Liquid Bottle Rocket

Subject: Rocketry

Topic: liquid propelled rocket.

Description: A flyable liquid-propelled rocket is made from a plastic 2 liter soda pop bottle.

Contributed By: Gregory Vogt, OSU

EDITED BY: Roger Storm, NASA Lewis Research Center


Refer to cautions in the discussion section.


  1. Remove the plastic flat bottom from the 2 liter bottle. The black plastic is glued on and can be removed by pulling it off. It may be helpful to use scissors to cut it a bit in order to get a grip. Do not puncture the bottle.
  2. Tape the plastic, non-bendable soda straw along the side of the bottle to form a launch lug like those used in model rockets.
  3. Remove the bottle cap and pound a nail hole from the inside to form a rocket nozzle. Use the wood block as a surface to hammer into. The hole should be about 1/8" in diameter.
  4. Set up the launch pad in an open area about the size of a back yard.
  5. Transfer enough lighter fluid from the container to the spray mist bottle to enable the bottle to work. Spray the lighter fluid a few times Into the air away from open flame or other ignition sources to get a uniform spray.
  6. [THE TEACHER SHOULD DO THE NEXT TWO STEPS] Remove the bottle cap and spray lighter fluid 1 or 2 times (no more) into the bottle. Replace the cap and thread the bottle's straw with the launch pad's launch rod.
  7. Insert an electric igniter into the nozzle so that the igniter head enters the chamber where the lighter fluid mist is. Be careful not to squeeze the igniter wires together to cause a short circuit, premature ignition, and perhaps burns. Normally, the plastic liner of the cap is sufficient to prevent short circuits with the cap metal.
  8. Do a brief countdown and ignite the rocket. Use a second rocket if you wish to have another flight. The first rocket needs time for fresh air to replace residual combustion gasses.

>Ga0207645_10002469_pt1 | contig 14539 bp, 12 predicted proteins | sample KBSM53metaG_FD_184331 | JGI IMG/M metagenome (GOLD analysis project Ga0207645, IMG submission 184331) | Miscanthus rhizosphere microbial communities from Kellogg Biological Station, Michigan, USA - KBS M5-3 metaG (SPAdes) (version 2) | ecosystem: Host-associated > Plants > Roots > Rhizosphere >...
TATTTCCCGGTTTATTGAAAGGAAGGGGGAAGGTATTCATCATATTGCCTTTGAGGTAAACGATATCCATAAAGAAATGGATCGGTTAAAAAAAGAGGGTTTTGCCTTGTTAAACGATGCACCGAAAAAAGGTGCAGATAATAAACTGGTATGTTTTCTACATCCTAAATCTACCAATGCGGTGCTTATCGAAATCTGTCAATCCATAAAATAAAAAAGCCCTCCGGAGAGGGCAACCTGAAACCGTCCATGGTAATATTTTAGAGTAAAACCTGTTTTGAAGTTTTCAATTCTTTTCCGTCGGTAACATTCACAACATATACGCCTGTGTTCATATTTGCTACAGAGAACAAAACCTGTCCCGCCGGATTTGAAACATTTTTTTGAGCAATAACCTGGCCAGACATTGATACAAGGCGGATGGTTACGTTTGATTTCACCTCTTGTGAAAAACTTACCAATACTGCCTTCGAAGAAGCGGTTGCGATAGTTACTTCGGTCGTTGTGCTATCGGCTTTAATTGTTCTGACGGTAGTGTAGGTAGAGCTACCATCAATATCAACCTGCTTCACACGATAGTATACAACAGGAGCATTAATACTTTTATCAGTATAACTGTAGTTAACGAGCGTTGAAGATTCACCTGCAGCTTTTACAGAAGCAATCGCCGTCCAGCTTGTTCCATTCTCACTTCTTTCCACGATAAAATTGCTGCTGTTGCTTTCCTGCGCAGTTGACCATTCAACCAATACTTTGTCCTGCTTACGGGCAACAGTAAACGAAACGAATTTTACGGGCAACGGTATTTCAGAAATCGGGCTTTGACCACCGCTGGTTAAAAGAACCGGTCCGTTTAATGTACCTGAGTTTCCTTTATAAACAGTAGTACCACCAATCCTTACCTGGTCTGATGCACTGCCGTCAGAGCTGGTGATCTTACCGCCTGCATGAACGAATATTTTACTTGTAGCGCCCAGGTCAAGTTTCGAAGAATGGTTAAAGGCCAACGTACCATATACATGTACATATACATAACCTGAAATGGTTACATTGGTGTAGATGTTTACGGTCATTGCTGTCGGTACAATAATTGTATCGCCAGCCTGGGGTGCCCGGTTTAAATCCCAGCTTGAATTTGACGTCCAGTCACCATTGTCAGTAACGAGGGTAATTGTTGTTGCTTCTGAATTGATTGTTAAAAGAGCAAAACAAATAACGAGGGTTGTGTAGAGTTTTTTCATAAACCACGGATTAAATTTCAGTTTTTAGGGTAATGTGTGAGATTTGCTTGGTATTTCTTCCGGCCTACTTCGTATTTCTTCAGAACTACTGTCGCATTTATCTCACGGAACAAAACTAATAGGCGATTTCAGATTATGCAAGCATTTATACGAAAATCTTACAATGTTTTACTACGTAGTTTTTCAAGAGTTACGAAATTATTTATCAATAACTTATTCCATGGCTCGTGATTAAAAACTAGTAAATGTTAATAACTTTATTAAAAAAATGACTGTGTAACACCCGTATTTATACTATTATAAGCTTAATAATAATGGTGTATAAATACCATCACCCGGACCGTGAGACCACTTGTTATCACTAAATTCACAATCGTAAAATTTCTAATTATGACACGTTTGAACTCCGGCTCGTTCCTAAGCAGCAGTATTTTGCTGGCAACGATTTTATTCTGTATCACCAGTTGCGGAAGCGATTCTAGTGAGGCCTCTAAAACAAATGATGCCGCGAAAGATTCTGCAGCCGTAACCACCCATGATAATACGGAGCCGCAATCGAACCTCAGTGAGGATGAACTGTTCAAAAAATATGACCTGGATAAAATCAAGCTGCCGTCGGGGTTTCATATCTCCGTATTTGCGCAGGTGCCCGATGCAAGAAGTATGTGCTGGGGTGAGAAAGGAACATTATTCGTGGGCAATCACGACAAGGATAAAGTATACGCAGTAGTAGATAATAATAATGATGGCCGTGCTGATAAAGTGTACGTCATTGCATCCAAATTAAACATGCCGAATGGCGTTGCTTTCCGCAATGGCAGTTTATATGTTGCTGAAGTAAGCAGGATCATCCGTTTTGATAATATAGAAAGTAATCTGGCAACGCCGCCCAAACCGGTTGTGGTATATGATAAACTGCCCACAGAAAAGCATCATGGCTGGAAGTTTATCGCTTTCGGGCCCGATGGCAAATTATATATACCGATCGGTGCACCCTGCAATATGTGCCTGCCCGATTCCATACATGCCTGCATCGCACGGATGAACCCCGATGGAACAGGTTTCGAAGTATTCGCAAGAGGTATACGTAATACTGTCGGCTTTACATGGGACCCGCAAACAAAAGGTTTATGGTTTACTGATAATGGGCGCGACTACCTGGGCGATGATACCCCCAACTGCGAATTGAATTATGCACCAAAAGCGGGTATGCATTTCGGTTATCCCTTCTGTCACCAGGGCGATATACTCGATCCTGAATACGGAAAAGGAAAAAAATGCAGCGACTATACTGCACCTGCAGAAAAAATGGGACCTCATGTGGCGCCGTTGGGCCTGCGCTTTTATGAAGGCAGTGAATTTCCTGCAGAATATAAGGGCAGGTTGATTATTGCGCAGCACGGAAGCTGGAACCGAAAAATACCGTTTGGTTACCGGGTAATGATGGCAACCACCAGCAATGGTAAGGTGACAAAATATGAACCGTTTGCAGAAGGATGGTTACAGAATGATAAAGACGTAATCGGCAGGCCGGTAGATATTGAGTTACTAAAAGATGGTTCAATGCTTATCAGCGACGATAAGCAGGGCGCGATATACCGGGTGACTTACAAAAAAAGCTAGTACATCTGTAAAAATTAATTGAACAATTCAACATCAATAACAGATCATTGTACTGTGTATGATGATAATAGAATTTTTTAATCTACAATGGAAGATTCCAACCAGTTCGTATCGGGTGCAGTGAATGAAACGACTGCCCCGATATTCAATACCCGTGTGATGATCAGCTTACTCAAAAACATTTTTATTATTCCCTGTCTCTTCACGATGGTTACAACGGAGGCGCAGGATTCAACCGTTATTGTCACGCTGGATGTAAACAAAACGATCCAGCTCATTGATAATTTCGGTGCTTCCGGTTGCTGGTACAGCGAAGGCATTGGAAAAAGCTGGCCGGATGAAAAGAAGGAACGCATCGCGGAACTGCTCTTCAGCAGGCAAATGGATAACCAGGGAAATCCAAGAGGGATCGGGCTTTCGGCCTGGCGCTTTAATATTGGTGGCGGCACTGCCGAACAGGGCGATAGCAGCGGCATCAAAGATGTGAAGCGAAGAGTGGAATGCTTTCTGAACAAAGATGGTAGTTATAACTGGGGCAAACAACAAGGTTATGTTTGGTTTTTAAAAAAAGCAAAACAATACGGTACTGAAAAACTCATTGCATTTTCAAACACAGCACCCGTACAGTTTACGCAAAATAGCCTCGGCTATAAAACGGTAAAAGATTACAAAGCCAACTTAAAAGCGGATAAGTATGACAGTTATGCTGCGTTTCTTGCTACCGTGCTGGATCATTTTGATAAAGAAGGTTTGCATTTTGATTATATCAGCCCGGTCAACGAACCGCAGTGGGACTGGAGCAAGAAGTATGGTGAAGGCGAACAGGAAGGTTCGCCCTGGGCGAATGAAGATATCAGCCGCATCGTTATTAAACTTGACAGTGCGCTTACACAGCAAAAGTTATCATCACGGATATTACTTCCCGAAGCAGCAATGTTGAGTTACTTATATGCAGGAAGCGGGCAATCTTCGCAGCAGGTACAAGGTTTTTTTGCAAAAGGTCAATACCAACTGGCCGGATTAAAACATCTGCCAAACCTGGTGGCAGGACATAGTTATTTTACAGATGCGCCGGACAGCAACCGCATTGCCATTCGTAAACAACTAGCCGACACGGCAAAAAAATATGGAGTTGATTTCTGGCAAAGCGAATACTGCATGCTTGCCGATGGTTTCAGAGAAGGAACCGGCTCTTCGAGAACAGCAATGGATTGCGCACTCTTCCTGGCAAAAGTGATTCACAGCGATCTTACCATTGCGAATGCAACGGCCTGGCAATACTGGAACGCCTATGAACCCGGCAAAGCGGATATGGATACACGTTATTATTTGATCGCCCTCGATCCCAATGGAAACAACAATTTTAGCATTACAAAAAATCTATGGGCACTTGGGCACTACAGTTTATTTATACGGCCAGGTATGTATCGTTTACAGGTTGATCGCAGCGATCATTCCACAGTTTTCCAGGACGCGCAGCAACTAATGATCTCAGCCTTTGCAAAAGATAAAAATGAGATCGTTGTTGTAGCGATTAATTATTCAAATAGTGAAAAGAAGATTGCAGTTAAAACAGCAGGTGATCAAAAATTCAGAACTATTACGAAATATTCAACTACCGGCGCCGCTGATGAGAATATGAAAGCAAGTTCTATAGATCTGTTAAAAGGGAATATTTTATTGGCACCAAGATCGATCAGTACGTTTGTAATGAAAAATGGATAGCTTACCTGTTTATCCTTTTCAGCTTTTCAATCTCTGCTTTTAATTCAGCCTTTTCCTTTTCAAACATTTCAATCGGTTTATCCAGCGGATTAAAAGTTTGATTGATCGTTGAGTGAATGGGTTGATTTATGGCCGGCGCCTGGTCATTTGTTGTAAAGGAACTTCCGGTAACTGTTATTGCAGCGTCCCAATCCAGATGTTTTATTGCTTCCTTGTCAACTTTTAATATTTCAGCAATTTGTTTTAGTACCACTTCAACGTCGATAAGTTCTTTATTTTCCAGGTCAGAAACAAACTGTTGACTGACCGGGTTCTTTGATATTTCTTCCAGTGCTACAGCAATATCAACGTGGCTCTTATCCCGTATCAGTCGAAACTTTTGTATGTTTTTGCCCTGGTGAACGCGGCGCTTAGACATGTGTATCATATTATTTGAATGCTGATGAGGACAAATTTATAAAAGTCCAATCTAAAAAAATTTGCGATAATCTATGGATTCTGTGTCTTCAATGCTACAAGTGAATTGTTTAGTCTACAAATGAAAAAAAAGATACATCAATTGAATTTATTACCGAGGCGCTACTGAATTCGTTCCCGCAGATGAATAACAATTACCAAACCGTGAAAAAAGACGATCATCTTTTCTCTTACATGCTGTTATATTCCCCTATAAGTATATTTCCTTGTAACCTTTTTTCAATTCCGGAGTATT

Upon ignition, the liquid propellant bottle rocket rises about 15 to 20 feet into the air with a very audible whoosh from the rocket's exhaust. Because the lighter fluid or naptha has been converted into a fine spray, much of the fluid in the bottle ignites immediately. Each tiny droplet of naptha provides a large burning surface for its volume consequently making ignition much more rapid than would have taken place if large drops of naptha were ignited.

The liquid propelled space rocket works on this very principle. Liquid propellants from tanks inside the rocket casing are pumped to the combustion chamber of the engine. Injectors, the rocket equivalent of shower spray nozzles, spray combustible mixtures of the propellants into the chamber where they are ignited. The rapid burning of the spray produces high gas pressure inside the chamber because of the expansion of the gas products during combustion. The expanded gas escapes through the engine nozzle and creates a powerful thrust.

The liquid propelled bottle rocket rises quickly off the launch pad to an altitude of as much as 20 feet before drag with the air produces a tumbling motion and stops its upward progress. After the first flight the bottle is crumpled because the plastic is heated, but not burned through, by the combustion inside. Cool outside air cannot flow back into the bottle as quickly as the combustion products that left through the nozzle. Outside air pressure squeezes the bottle and creates permanent dents. The bottle is still usable for several flights because additional ignitions reshape the bottle as pressure inside increases.

Caution: As with any demonstration involving fire, be careful to keep away from the rocket a safe distance before igniting it. A distance of 10 feet is sufficient. Do not over pressurize the bottle by spraying more than 2 times per launch or experimenting with smaller diameter nozzle holes. If the rocket does over pressurize, the aluminum bottle cap will be blown off the bottle downward with a startling sound. The bottle itself is surprisingly strong. Discard the rocket and make a new one. it is recommended that students not be told what the liquid propellant is. Refer to it as "special rocket fuel only teachers can get."


Aviation and Space Education News
 Oklahoma State University